Over the past couple of years that has changed. I think Joe Thorn is correct that most of us preach to ourselves before preaching to or with a congregation. Podcasts have helped to provide the means to listen to a variety of preachers and sermons.

Last Fall I attended an event at my Alma Mater, Oklahoma Baptist University. The one-day conference was on Black Preaching. After that event, I ordered several suggested books on preaching and committed to reading or listening to a sermon a day this year. There are some resolutions I may have dropped quickly, this is not one of them. The practice has been good for me.

I caught up with Phil Snider recently. We talked about a book of sermons he recently edited, Preaching As Resistance: Voices of Hope, Justice, & Solidarity. Rather than a book on the mechanics of preaching, Phil set out to address the craft as public theological discourse,

Crafting sermons that invite listeners to faithfully imagine, embody, and experience the transformation harbored in the gospel of Christ is among the most difficult of all vocational tasks.

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If you read sermons, this is a book for you. And, if you are interested in thinking about preaching as public theological discourse, get the book for the Introduction and Afterword by Richard W. Voelz. In the meantime, listen in to our conversation and hopefully you will give more thought to the theological content of your preaching.

If you find the podcast helpful, share it with your friends. Share it with your pastor friends as well as folks you know involved in leadership that touches on the pastoral. Also, consider heading over to iTunes, login, search for patheological and give us a five-star rating and a kind review.

Who Said God Can’t?

A local meteorologist described the recent F-4 tornado in Alabama. We know a thing or two about tornadoes in Oklahoma. The scene of the 24-mile swath cut by the massive tornado brought back memories of what we simply refer to in our area as, The May 3rd Tornado. It was hard to imagine the area described by a resident who lost her home as something like a forest. One of our local meteorologist looked it up and the affected area had never experienced a tornado before.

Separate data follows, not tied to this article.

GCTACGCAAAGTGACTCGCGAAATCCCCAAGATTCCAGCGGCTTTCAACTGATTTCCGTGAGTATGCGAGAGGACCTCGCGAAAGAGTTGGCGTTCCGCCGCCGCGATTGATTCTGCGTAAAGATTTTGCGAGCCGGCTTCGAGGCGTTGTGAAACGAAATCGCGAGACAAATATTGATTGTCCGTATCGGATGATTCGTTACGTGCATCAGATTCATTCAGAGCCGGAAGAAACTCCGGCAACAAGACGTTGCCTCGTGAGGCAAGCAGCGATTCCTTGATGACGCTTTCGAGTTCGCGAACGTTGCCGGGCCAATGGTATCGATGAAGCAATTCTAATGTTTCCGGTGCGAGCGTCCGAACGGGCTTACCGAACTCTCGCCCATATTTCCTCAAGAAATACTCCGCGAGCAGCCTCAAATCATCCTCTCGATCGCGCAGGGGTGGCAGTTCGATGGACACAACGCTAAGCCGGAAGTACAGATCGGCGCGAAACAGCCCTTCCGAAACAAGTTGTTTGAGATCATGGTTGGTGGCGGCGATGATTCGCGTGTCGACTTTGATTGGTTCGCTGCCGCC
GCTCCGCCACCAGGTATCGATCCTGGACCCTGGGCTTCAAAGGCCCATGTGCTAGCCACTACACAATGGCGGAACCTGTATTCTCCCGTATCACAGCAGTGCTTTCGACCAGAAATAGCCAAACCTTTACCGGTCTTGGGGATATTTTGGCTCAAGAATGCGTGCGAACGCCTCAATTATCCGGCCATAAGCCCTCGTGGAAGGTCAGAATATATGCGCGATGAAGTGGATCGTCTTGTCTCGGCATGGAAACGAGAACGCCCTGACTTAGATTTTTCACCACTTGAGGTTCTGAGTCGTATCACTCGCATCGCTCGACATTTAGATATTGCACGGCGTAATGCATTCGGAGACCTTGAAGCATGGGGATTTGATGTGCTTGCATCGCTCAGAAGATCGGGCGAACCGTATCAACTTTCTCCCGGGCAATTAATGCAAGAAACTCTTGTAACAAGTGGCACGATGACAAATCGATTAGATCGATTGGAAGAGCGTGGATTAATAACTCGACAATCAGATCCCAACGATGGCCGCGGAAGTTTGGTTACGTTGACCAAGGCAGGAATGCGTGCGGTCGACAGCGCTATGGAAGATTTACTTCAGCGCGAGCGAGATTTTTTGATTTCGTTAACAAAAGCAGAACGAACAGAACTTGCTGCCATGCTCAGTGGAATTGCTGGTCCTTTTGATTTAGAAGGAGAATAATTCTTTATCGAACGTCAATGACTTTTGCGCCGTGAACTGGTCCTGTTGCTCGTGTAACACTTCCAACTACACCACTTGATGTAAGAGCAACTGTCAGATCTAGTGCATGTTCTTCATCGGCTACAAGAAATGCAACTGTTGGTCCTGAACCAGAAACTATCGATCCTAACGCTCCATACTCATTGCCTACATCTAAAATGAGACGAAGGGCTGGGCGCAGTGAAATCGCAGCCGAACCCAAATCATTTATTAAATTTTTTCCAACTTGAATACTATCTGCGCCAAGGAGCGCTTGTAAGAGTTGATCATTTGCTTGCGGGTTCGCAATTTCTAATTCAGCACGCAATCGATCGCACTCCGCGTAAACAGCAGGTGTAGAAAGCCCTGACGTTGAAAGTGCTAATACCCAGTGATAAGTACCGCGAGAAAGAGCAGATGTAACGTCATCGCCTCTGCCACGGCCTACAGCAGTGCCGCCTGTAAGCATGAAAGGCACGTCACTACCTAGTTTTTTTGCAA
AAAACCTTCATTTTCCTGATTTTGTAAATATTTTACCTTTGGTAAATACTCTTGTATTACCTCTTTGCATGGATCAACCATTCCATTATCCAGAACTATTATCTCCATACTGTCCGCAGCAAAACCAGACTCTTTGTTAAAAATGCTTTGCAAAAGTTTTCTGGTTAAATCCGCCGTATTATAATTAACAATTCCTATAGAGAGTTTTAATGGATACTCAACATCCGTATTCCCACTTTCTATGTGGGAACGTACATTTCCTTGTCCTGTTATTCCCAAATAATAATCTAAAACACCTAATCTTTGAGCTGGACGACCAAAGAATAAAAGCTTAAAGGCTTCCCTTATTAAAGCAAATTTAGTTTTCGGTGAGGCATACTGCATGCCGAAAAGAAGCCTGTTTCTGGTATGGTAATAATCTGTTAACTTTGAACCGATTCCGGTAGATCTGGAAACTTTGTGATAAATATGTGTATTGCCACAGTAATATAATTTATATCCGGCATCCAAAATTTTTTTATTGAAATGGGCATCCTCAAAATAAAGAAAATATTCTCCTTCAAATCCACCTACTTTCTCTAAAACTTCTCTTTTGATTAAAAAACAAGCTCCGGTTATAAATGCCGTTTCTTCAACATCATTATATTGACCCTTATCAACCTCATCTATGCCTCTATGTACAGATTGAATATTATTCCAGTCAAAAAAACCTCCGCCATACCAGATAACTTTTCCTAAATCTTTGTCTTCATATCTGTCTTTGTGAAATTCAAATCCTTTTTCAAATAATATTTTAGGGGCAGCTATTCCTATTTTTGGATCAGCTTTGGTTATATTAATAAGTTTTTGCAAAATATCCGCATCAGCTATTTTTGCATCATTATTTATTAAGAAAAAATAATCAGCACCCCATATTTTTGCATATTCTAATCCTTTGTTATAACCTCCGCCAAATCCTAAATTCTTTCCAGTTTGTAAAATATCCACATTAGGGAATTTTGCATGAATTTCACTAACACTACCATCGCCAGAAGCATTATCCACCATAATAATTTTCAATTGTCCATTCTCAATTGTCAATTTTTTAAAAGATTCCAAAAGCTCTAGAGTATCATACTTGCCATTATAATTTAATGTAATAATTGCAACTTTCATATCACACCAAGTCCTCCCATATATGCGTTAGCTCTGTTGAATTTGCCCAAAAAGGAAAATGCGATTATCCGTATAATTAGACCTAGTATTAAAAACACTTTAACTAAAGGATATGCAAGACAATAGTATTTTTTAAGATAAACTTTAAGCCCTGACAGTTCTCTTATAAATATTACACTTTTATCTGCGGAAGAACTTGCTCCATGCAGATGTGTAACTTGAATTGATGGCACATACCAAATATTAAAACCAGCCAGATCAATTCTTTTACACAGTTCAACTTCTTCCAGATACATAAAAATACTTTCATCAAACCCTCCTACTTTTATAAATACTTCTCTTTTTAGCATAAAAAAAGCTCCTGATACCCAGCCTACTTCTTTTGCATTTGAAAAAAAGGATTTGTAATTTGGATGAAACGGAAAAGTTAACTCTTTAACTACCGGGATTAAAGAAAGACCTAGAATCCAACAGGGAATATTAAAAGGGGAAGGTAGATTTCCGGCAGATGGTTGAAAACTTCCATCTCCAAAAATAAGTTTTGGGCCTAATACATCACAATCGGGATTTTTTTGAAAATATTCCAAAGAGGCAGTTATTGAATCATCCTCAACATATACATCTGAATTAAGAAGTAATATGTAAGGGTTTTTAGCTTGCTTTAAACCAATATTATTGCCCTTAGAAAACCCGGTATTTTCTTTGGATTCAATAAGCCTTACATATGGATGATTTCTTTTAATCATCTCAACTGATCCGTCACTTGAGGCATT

I am waiting on Pat Robertson, or even John Piper, to declare what sin was being judged in rural Alabama. Like everyone else, those who rush to explain the why of these events represent our human need, at least our tendency, to look for the cause that produced the effect. Given our lack of omniscience, human beings often raise more questions in pursuit of the one answer.

For Christians, the available possibilities seem to have been explored and refined but often still leave us short on comfort. On the extremes we either submit to randomness or determinism. Honestly, neither of those two extremes requires Divine agency. When we add Divine agency to the equation, we get the picture of a God with no power or all-power. Most prefer the latter to the former. Even then, the consequent questions raised either leave us with deep mystery should we refuse to make God the culprit for it all.

Thomas J. Oord provides a different response to the issue. At once the title of his book provokes a startling possibility, God Can’t. Before you dismiss Oord’s proposal out of hand, consider that the matter for Tom is not centered on the normal depictions of power. Taking the more academic ideas from his earlier work, The Uncontrolling Love of God, Oord locates his proposal squarely within the framework of our lived experience. Rather than leave God with no power or with all-power, Tom invites the reader to consider the complexity of Theodicy through a hermeneutics of love. That is my interpretation.